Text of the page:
Getintothis’ Nedim Hassan reflects on what will be lost if drive-in gigs are adopted for metal and brings us new music from Haken, Rebel Wizard, Living Gate and much more.
As the live music industries continue to struggle with the repercussions of the covid-19 pandemic, it is interesting to see the activities that are, at least in the short term, replacing the traditional live concert experience.
Metal and hard rock musicians have always depended heavily upon revenue from live performance.
Indeed, mainly due to the success of their spectacular live shows, between 1974 and 1984 Kiss had no less than thirteen platinum albums in the US with virtually no radio airplay.
Rock and metal fans, therefore, became, as sociologist Deena Weinstein puts it, “proud pariahs”; they supported the musicians when the wider mainstream culture ignored or marginalised them.
Strong communal bonds were forged within clubs, arenas and stadiums.
The prospect of being starved of live music for a prolonged period of time is, then, something that will be strongly felt by metal musicians and fans alike.
Aside from the obvious existential threats to music venues, promoters, booking agents and so on, from an experiential perspective there is another sense of loss.
Last weekend saw a virtual Download festival taking place across their website and YouTube channel.
Yet even with the range of bands on display on the screen, even with fans across the country celebrating by rocking out within their own homes, something was missing.
The best metal gigs foster what the anthropologist Victor Turner called “communitas” – that feeling of losing yourself within the moment, when the riffs and rhythms compel the audience to bang their heads in unison and for fleeting moments to come together as a collective whole regardless of background or status.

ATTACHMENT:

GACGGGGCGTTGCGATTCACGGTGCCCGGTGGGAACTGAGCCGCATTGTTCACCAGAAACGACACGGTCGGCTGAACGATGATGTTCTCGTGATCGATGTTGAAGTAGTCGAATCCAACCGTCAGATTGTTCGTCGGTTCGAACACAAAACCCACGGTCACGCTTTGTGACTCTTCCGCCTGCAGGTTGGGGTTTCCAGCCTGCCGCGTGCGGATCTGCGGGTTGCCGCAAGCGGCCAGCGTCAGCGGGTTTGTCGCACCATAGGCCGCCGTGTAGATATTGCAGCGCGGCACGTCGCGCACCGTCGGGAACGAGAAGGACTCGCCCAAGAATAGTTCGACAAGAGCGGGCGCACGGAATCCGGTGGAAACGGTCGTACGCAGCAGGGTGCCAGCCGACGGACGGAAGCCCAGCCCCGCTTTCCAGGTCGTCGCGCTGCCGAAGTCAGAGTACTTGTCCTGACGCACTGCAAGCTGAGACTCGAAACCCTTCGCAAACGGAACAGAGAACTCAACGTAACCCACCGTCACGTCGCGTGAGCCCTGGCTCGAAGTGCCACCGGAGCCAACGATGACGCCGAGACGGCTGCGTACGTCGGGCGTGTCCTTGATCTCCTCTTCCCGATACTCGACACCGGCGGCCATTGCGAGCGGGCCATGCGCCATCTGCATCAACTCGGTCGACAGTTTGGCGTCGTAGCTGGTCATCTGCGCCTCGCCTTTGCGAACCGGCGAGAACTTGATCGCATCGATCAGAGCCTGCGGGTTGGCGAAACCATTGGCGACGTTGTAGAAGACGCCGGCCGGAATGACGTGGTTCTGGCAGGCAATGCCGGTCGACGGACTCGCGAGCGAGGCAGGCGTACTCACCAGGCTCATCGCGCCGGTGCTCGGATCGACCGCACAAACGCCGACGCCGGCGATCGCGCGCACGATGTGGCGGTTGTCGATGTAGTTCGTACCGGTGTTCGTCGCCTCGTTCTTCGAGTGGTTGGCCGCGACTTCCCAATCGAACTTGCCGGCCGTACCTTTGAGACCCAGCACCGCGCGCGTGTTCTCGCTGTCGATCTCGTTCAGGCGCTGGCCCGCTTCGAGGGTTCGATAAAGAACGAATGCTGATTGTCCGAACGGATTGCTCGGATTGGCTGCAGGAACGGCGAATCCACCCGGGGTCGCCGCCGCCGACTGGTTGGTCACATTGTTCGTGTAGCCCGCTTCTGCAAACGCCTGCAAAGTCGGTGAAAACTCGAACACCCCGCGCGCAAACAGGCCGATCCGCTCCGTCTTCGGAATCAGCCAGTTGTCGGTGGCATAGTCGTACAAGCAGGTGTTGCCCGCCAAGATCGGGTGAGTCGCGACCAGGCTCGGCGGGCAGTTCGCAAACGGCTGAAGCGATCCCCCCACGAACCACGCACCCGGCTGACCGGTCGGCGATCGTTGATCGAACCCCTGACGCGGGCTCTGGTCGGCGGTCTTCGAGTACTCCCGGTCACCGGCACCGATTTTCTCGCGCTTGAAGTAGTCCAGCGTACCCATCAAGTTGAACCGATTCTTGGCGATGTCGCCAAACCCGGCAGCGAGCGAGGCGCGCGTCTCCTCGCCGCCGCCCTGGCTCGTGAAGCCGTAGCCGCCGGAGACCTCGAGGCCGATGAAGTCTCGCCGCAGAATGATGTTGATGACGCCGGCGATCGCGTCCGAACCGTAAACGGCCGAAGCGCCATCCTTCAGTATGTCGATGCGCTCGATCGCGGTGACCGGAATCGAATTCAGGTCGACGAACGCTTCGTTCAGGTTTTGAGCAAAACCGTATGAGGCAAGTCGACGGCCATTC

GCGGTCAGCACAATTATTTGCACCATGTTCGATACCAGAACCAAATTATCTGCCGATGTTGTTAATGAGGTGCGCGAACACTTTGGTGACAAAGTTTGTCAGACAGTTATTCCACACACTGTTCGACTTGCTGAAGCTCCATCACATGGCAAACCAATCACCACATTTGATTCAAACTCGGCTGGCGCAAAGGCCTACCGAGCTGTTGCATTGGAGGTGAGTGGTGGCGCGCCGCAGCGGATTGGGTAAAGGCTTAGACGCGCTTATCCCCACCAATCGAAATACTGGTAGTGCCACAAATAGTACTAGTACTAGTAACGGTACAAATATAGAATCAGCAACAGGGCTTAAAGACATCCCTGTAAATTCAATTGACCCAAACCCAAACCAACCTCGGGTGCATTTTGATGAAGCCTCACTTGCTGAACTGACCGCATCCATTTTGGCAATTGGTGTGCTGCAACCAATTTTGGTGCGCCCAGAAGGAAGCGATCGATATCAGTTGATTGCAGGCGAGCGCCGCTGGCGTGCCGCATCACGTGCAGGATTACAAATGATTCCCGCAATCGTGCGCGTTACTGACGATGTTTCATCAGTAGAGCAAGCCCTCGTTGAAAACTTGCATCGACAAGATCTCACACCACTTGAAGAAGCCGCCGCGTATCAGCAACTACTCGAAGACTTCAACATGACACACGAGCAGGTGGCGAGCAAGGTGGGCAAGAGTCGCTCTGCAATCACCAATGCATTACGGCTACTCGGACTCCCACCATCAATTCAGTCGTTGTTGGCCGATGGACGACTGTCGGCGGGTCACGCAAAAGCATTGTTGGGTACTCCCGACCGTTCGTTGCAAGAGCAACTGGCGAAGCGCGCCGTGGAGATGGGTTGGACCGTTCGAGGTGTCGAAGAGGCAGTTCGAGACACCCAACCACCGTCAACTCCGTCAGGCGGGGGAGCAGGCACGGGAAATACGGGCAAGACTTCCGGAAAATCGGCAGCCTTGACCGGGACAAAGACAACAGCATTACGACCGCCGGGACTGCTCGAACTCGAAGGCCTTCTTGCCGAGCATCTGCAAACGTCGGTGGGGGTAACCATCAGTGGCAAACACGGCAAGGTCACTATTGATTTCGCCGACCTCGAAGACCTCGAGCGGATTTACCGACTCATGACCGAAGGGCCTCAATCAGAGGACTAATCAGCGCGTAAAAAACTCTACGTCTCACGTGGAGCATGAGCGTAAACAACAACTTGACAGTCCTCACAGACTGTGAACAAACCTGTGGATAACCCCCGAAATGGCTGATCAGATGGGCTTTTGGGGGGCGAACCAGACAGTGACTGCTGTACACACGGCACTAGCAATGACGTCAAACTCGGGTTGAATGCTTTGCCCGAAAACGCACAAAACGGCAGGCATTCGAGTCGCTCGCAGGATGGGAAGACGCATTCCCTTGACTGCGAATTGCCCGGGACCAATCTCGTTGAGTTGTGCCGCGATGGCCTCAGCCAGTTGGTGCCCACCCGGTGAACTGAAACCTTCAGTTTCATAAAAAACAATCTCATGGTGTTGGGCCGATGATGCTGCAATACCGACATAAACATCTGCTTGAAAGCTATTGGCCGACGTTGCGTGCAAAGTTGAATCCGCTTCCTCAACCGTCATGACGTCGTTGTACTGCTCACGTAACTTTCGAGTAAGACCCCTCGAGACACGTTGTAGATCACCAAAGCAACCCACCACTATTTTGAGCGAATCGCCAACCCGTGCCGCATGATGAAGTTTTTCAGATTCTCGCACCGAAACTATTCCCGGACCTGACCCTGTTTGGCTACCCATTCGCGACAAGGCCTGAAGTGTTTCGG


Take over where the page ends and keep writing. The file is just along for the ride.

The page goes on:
With drive-in gigs being touted as a viable way of getting the live music industries off and running again and such events already taking place across Denmark, several countries are set to follow suit.
Yet replicating those things that make metal gigs and festivals unique will be impossible – the culture of the mosh pit will be lost at a drive-in but, perhaps more importantly, those moments of communitas will no longer be available.
The live metal music experience will become more individualised and even if there will be air guitars in attendance we will be playing them within our own atomised bubbles, devoid of human contact and that unique feeling of togetherness.
Staying on the subject of the live music experience, two of Merseyside’s finest contemporary metal acts have been confirmed as headliners for Restart the Heart, a festival to celebrate the scheduled reopening of Camden rock venue, The Black Heart.
Dawn Ray’d also recently released a limited edition version of latest album Behold Sedition Plainsong to benefit the US-based charity Refugee Rescue.
All the proceeds from sales that took place on Bandcamp on 5 June were donated to the charity.
This month it has once again been a privilege to take a listen to some of the finest releases helping to keep us sane during lockdown.
We start this month’s rundown with a corker from one of progressive metal’s rising stars.
Album opener and first single, Prosthetic, sets the tone for an impressive sophomore album from Haken.
Urgent, stabbing riffs and machine-like drumming gives an almost industrial feel to proceedings before the song delivers meaty hooks in the build up to a defiant and anthem-like chorus.